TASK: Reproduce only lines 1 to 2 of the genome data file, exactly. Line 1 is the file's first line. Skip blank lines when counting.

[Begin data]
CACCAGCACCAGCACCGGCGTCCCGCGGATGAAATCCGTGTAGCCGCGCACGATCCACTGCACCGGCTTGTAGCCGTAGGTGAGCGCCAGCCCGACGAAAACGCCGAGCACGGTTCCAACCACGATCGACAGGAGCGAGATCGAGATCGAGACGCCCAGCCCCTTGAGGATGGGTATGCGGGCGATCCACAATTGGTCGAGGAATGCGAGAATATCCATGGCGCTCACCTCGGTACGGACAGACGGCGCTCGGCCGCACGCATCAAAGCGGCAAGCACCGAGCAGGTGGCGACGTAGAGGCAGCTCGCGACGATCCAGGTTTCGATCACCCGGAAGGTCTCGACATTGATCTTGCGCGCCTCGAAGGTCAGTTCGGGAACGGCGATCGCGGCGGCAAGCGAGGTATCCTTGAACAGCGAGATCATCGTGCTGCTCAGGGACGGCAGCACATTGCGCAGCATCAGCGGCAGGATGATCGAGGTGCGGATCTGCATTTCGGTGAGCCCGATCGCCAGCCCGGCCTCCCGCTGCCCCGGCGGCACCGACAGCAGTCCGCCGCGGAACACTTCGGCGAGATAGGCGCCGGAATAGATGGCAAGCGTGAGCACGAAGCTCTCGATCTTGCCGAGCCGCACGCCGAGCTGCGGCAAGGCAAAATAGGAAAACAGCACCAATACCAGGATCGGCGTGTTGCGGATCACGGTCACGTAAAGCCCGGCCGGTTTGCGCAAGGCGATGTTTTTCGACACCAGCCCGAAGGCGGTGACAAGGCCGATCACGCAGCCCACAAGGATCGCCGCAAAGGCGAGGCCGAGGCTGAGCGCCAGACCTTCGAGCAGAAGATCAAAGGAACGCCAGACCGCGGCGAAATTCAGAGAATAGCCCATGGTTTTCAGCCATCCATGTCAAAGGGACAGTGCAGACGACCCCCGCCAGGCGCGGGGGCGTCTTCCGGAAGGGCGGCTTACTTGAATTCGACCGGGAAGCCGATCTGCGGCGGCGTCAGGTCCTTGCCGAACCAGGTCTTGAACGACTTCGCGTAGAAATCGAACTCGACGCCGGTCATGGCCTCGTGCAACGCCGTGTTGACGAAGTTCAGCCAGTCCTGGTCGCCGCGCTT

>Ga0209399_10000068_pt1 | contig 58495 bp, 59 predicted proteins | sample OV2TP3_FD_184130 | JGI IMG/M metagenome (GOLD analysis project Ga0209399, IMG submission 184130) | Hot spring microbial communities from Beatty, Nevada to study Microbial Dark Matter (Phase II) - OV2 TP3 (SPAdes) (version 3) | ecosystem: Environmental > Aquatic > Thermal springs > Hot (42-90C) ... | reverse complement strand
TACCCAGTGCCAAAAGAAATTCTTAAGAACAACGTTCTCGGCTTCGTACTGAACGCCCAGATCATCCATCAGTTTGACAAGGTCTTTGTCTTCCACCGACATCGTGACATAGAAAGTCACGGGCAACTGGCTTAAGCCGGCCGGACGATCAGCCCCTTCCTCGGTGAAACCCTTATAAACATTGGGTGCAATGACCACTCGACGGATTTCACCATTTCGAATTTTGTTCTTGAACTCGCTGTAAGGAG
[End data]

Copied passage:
CACCAGCACCAGCACCGGCGTCCCGCGGATGAAATCCGTGTAGCCGCGCACGATCCACTGCACCGGCTTGTAGCCGTAGGTGAGCGCCAGCCCGACGAAAACGCCGAGCACGGTTCCAACCACGATCGACAGGAGCGAGATCGAGATCGAGACGCCCAGCCCCTTGAGGATGGGTATGCGGGCGATCCACAATTGGTCGAGGAATGCGAGAATATCCATGGCGCTCACCTCGGTACGGACAGACGGCGCTCGGCCGCACGCATCAAAGCGGCAAGCACCGAGCAGGTGGCGACGTAGAGGCAGCTCGCGACGATCCAGGTTTCGATCACCCGGAAGGTCTCGACATTGATCTTGCGCGCCTCGAAGGTCAGTTCGGGAACGGCGATCGCGGCGGCAAGCGAGGTATCCTTGAACAGCGAGATCATCGTGCTGCTCAGGGACGGCAGCACATTGCGCAGCATCAGCGGCAGGATGATCGAGGTGCGGATCTGCATTTCGGTGAGCCCGATCGCCAGCCCGGCCTCCCGCTGCCCCGGCGGCACCGACAGCAGTCCGCCGCGGAACACTTCGGCGAGATAGGCGCCGGAATAGATGGCAAGCGTGAGCACGAAGCTCTCGATCTTGCCGAGCCGCACGCCGAGCTGCGGCAAGGCAAAATAGGAAAACAGCACCAATACCAGGATCGGCGTGTTGCGGATCACGGTCACGTAAAGCCCGGCCGGTTTGCGCAAGGCGATGTTTTTCGACACCAGCCCGAAGGCGGTGACAAGGCCGATCACGCAGCCCACAAGGATCGCCGCAAAGGCGAGGCCGAGGCTGAGCGCCAGACCTTCGAGCAGAAGATCAAAGGAACGCCAGACCGCGGCGAAATTCAGAGAATAGCCCATGGTTTTCAGCCATCCATGTCAAAGGGACAGTGCAGACGACCCCCGCCAGGCGCGGGGGCGTCTTCCGGAAGGGCGGCTTACTTGAATTCGACCGGGAAGCCGATCTGCGGCGGCGTCAGGTCCTTGCCGAACCAGGTCTTGAACGACTTCGCGTAGAAATCGAACTCGACGCCGGTCATGGCCTCGTGCAACGCCGTGTTGACGAAGTTCAGCCAGTCCTGGTCGCCGCGCTT

>Ga0209399_10000068_pt1 | contig 58495 bp, 59 predicted proteins | sample OV2TP3_FD_184130 | JGI IMG/M metagenome (GOLD analysis project Ga0209399, IMG submission 184130) | Hot spring microbial communities from Beatty, Nevada to study Microbial Dark Matter (Phase II) - OV2 TP3 (SPAdes) (version 3) | ecosystem: Environmental > Aquatic > Thermal springs > Hot (42-90C) ... | reverse complement strand